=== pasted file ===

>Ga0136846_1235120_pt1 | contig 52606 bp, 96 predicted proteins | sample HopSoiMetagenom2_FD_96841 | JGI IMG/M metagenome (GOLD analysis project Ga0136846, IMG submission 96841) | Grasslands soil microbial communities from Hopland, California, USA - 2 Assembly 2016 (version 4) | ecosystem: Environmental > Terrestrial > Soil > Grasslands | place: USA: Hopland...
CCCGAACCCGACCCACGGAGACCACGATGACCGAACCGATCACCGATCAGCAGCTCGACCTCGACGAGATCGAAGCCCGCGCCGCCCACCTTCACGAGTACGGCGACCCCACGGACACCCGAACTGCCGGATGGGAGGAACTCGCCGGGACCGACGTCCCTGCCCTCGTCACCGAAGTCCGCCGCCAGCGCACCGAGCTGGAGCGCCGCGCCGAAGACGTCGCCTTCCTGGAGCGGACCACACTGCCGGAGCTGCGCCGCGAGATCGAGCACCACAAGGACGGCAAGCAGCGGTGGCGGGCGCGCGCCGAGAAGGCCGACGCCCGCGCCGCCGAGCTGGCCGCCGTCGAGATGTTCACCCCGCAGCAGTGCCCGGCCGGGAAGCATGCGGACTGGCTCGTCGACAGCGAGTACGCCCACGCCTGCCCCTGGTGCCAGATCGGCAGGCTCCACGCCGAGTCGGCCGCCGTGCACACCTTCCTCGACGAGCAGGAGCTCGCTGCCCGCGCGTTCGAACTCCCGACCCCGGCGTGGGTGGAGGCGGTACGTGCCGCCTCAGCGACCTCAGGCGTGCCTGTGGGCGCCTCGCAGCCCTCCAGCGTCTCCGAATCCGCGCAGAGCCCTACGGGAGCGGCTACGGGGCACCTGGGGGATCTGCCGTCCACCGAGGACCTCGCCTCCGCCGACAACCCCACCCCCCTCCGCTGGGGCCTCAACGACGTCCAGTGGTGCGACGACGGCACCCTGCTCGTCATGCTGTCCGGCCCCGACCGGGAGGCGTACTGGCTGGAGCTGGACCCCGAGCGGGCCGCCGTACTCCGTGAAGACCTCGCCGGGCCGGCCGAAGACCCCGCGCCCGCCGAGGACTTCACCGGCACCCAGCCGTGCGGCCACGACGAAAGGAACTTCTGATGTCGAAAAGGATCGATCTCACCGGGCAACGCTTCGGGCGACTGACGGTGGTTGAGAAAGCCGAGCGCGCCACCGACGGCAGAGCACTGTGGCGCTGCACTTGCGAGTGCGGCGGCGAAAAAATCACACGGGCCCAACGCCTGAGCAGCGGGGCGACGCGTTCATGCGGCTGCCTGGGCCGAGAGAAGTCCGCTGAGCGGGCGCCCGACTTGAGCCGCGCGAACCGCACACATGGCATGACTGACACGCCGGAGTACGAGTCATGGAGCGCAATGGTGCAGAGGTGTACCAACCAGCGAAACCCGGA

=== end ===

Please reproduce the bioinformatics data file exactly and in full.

>Ga0136846_1235120_pt1 | contig 52606 bp, 96 predicted proteins | sample HopSoiMetagenom2_FD_96841 | JGI IMG/M metagenome (GOLD analysis project Ga0136846, IMG submission 96841) | Grasslands soil microbial communities from Hopland, California, USA - 2 Assembly 2016 (version 4) | ecosystem: Environmental > Terrestrial > Soil > Grasslands | place: USA: Hopland...
CCCGAACCCGACCCACGGAGACCACGATGACCGAACCGATCACCGATCAGCAGCTCGACCTCGACGAGATCGAAGCCCGCGCCGCCCACCTTCACGAGTACGGCGACCCCACGGACACCCGAACTGCCGGATGGGAGGAACTCGCCGGGACCGACGTCCCTGCCCTCGTCACCGAAGTCCGCCGCCAGCGCACCGAGCTGGAGCGCCGCGCCGAAGACGTCGCCTTCCTGGAGCGGACCACACTGCCGGAGCTGCGCCGCGAGATCGAGCACCACAAGGACGGCAAGCAGCGGTGGCGGGCGCGCGCCGAGAAGGCCGACGCCCGCGCCGCCGAGCTGGCCGCCGTCGAGATGTTCACCCCGCAGCAGTGCCCGGCCGGGAAGCATGCGGACTGGCTCGTCGACAGCGAGTACGCCCACGCCTGCCCCTGGTGCCAGATCGGCAGGCTCCACGCCGAGTCGGCCGCCGTGCACACCTTCCTCGACGAGCAGGAGCTCGCTGCCCGCGCGTTCGAACTCCCGACCCCGGCGTGGGTGGAGGCGGTACGTGCCGCCTCAGCGACCTCAGGCGTGCCTGTGGGCGCCTCGCAGCCCTCCAGCGTCTCCGAATCCGCGCAGAGCCCTACGGGAGCGGCTACGGGGCACCTGGGGGATCTGCCGTCCACCGAGGACCTCGCCTCCGCCGACAACCCCACCCCCCTCCGCTGGGGCCTCAACGACGTCCAGTGGTGCGACGACGGCACCCTGCTCGTCATGCTGTCCGGCCCCGACCGGGAGGCGTACTGGCTGGAGCTGGACCCCGAGCGGGCCGCCGTACTCCGTGAAGACCTCGCCGGGCCGGCCGAAGACCCCGCGCCCGCCGAGGACTTCACCGGCACCCAGCCGTGCGGCCACGACGAAAGGAACTTCTGATGTCGAAAAGGATCGATCTCACCGGGCAACGCTTCGGGCGACTGACGGTGGTTGAGAAAGCCGAGCGCGCCACCGACGGCAGAGCACTGTGGCGCTGCACTTGCGAGTGCGGCGGCGAAAAAATCACACGGGCCCAACGCCTGAGCAGCGGGGCGACGCGTTCATGCGGCTGCCTGGGCCGAGAGAAGTCCGCTGAGCGGGCGCCCGACTTGAGCCGCGCGAACCGCACACATGGCATGACTGACACGCCGGAGTACGAGTCATGGAGCGCAATGGTGCAGAGGTGTACCAACCAGCGAAACCCGGA